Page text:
Sony faces class action lawsuits for DRM

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Friday, November 11, 2005

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California, Italy and New York are the first to bring litigation against Sony BMG's digital rights management (DRM) software found in at least 20 music discs released by Sony. The software automatically installs after the user agrees to a end user license agreement (EULA) before the music disc can be played, and includes a rootkit that can create vulnerabilities in the user's Windows computer. One trojan horse exploiting the hole has already been discovered online.

The California lawsuit, filed on November 1, claims that the software violates the Consumer Legal Remedies Act, the Consumer Protection Against Computer Spyware Act, and the California Unfair Competition Law. The upcoming lawsuit in New York would seek restitution for consumers nationwide.

Mathew Gilliat-Smith, the CEO of First 4 Internet, the company that created the software, claims it is "benign content." Meanwhile, in an NPR interview, a Sony BMG Music Entertainment Vice President said, "Most people, I think, don't even know what a rootkit is, so why should they care about it?"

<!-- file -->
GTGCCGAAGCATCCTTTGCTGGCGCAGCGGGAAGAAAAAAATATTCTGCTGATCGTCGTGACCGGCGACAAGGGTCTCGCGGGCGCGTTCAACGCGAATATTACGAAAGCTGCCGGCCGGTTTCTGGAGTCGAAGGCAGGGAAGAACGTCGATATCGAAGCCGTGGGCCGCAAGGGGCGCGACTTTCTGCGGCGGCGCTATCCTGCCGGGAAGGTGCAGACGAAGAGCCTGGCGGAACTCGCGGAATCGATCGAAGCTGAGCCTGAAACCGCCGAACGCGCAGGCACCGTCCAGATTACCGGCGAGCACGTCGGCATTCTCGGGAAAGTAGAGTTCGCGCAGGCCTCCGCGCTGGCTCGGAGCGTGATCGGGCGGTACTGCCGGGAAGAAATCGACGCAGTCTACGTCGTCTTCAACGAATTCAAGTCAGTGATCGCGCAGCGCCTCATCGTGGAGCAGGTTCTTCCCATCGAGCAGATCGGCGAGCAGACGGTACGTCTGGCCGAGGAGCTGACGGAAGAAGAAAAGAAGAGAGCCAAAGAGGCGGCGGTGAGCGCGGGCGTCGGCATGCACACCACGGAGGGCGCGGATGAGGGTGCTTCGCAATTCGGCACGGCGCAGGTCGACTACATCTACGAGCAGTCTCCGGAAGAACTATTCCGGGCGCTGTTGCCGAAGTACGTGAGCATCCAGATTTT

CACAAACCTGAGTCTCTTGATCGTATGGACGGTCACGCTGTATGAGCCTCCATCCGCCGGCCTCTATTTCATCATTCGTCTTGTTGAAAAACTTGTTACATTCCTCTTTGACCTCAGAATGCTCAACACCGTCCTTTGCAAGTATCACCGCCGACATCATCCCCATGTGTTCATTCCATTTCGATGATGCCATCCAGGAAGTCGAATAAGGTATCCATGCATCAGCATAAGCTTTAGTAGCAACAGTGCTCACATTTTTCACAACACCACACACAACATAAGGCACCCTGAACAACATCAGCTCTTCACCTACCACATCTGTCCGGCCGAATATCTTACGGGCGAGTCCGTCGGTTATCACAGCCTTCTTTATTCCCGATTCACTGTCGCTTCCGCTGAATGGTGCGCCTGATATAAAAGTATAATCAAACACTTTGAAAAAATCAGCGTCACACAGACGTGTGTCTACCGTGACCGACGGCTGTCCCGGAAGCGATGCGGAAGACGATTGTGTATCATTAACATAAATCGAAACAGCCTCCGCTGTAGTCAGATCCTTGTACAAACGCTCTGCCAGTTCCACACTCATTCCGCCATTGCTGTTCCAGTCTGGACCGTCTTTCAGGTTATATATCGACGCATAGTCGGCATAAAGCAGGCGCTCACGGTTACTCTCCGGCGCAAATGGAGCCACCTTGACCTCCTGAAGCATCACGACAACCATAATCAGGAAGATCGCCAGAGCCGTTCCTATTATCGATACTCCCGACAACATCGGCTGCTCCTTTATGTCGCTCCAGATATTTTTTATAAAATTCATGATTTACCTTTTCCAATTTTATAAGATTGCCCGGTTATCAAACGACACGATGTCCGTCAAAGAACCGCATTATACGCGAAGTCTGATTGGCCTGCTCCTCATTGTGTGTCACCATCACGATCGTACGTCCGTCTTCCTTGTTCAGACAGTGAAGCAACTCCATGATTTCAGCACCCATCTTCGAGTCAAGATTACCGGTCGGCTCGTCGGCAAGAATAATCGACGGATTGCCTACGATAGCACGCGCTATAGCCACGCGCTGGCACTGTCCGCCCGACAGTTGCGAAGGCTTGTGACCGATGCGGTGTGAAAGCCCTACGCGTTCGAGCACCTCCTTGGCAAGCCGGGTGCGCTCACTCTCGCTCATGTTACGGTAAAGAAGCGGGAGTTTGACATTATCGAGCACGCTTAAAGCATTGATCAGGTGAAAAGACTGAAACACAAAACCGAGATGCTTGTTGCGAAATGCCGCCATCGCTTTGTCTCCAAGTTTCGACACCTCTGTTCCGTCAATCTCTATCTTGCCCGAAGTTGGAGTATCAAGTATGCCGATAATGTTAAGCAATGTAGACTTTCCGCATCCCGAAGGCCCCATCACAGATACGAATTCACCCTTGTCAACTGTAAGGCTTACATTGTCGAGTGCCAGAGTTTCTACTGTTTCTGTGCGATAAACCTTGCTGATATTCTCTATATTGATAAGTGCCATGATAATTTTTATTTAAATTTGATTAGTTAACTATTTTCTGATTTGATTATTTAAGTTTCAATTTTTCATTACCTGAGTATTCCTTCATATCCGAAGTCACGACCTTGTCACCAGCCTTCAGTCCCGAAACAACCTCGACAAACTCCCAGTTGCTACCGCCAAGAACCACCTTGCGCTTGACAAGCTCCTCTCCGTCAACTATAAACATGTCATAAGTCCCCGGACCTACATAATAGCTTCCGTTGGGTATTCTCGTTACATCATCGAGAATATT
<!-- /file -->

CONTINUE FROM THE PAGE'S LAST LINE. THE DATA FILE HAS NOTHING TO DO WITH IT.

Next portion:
Sony and First 4 Internet have released "patches" and uninstall kits, after programmer Mark Russinovich discovered the hidden files from the rootkit. However, these uninstall kits are only installable online through an ActiveX application, a technology many security experts advise users to deactivate due to its high execution privileges on host computers.

In addition to questions of legality, the DRM software has come under fire from media rights activists and even artists who unwittingly found their albums more stringently protected than they approved of. Furthermore, Sony's DRM software "phones home" each time one of their CDs is played. The license agreement does not reveal this behavior, nor does it acknowledge the existence of the rootkit itself.

Thomas Hesse of Sony BMG recently told the San Francisco Chronicle that 60 percent of Sony BMG CDs released in the United States currently have copy protection measures, and that they aim to hit 100 percent by early 2006.

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